- A multivalue DBMS is a little more multi-structured than a relational one, because of how a field can be filled one or multiple times.
- eBay Singularity (as implemented on Teradata gear) has, in essence, two structures (that I know of). One structure is just the relational schema. The other is the structure you would get if each kind of name-value pair truly had its own column.
- A Splunk collection of log data can reasonably be said to have a different structure for every type or source of log. It further can be said to have multiple structures in somewhat the same way that eBay Singularity does.
- So-called document stores can be very multi-structured. MongoDB, Couchbase, et al. let you have a different structure for every document, if you choose. The same goes for XML-based MarkLogic.
- HBase and Cassandra are also very multi-structured. Theoretically, each record gets to decide which column sets it does or doesn’t fit into.
As a general rule — the more structures a database can have at once, the easier it is to change those structures, even on the fly (e.g., by inserting yet another bit of self-describing data). Thus, I sometimes use the term polystructured instead of multi-structured or multistructured. Thoughts as to which term I should choose going forward would be much appreciated.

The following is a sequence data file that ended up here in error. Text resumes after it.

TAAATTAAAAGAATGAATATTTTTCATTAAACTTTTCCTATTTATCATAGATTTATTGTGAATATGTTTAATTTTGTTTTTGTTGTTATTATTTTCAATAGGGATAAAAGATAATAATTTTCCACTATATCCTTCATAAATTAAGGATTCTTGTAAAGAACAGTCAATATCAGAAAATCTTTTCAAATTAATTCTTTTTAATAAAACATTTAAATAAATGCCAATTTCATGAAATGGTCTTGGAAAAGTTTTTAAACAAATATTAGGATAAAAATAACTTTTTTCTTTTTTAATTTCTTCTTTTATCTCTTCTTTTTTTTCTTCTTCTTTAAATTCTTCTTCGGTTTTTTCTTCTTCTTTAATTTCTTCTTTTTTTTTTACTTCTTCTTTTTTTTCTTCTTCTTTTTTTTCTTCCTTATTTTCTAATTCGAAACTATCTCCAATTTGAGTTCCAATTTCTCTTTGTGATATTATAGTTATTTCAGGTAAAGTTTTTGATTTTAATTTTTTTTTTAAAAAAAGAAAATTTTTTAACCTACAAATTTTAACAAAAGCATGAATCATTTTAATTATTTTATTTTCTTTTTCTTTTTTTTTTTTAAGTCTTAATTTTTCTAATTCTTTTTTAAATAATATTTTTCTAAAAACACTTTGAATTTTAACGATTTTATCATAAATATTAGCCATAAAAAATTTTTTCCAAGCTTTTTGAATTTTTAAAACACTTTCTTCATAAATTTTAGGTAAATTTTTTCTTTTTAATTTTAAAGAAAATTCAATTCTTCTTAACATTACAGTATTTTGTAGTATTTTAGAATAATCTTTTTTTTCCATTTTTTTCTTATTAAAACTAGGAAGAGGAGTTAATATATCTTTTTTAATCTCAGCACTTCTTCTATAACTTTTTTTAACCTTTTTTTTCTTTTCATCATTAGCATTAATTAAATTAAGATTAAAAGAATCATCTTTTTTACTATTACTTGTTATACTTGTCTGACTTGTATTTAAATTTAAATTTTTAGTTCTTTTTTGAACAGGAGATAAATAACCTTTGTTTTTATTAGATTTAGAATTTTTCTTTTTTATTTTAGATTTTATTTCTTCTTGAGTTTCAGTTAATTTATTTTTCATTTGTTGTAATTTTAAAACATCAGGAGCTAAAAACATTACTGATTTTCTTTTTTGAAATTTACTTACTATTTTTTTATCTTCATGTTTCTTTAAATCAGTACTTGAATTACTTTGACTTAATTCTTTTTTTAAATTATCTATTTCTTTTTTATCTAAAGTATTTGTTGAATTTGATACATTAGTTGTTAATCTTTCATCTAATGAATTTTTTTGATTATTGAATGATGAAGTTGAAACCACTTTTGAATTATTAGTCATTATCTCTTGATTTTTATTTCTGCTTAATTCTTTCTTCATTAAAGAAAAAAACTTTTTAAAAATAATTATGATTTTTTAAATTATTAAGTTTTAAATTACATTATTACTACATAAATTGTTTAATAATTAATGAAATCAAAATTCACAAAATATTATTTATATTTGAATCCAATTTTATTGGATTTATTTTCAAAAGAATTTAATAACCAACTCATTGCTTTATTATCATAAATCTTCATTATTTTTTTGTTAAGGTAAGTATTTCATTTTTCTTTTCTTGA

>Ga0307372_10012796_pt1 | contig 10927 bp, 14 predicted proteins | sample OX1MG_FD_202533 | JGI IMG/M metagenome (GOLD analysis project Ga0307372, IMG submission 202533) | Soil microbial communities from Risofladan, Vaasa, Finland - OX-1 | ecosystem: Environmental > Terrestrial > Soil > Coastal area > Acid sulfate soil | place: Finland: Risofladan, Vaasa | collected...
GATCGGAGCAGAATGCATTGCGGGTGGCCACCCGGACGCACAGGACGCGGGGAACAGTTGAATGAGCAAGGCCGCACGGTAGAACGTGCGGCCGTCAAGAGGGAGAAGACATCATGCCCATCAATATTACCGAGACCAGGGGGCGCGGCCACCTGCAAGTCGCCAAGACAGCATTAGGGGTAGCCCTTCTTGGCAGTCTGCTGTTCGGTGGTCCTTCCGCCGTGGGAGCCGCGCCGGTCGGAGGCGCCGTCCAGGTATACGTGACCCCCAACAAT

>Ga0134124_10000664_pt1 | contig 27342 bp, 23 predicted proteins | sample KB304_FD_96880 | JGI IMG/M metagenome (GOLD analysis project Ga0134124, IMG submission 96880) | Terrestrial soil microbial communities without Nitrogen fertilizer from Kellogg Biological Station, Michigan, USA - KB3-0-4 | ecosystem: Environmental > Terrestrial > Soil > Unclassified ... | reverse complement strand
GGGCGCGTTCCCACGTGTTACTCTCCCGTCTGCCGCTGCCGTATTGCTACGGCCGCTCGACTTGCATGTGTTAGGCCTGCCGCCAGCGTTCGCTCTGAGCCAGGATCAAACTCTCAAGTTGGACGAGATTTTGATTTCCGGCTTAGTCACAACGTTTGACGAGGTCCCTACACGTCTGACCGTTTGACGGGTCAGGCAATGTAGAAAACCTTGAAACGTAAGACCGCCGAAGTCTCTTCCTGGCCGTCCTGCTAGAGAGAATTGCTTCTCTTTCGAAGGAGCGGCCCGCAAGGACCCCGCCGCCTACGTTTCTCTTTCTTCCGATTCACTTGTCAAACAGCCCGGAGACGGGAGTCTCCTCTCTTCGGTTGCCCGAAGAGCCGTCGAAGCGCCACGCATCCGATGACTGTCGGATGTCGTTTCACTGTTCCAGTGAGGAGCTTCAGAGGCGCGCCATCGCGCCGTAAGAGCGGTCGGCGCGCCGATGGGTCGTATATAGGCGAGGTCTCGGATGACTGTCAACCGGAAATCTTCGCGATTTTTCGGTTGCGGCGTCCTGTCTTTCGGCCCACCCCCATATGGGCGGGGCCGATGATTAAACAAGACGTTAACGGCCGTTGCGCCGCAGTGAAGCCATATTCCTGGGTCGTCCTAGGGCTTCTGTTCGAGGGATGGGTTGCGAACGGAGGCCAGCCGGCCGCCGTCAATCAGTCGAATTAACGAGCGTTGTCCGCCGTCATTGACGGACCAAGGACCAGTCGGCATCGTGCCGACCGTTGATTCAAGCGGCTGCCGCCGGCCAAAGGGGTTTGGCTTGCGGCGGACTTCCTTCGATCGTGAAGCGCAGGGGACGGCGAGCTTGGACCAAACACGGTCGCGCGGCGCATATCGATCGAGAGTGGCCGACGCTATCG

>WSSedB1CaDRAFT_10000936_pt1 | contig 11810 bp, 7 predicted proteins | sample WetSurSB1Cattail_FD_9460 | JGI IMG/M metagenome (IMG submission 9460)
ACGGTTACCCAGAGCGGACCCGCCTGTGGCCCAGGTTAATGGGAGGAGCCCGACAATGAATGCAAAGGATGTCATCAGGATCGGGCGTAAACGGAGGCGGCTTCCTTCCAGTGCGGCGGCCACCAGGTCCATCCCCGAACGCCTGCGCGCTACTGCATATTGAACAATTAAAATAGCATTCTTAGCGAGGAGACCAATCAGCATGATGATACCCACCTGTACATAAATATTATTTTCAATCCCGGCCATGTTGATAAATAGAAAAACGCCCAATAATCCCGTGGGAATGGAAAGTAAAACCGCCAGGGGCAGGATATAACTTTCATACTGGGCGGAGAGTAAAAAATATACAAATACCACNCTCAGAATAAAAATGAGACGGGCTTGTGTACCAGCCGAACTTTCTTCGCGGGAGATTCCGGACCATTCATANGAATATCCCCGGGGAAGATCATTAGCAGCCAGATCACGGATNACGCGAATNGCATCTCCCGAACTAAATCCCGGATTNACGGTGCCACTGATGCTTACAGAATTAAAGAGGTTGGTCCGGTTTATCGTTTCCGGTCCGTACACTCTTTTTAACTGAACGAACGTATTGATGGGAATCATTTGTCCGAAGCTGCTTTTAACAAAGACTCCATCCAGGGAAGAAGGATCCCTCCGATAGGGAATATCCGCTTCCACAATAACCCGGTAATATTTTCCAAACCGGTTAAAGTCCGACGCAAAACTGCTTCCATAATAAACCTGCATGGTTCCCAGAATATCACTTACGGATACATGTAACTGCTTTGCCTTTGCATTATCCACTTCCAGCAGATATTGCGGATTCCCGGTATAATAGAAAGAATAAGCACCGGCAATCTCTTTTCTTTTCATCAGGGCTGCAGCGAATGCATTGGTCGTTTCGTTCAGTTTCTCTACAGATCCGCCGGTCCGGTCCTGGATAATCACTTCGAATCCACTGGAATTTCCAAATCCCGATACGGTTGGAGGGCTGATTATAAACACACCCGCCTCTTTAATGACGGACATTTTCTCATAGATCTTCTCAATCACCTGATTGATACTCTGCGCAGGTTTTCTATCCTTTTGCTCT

As for an actual definition — well, here’s something I drafted 3 1/2 years ago but never published:
These problems with the relational paradigm are big enough to be worth coining a word for – polystructured. Polystructured data is data with structure that:
- Can be exploited to provide most of the benefits of a highly structured database (e.g., a tabular/relational one) …
- … but cannot be described in the concise, consistent form such highly structured systems require.
Specifically, we’ll call a database “polystructured” if it is characterized by at least two of the following:
- Data suitable for being queried by simple predicate-based matching (e.g., equality to certain values, falling with in ranges, etc.)
- (Other) data suitable for being queried by more complex matching (e.g., text search relevancy rankings)
- Subsets that are more neatly structured than the whole.
Equivalently, we’ll just say that polystructured data is data that has considerable structure, but whose structure is in some important way unpredictable.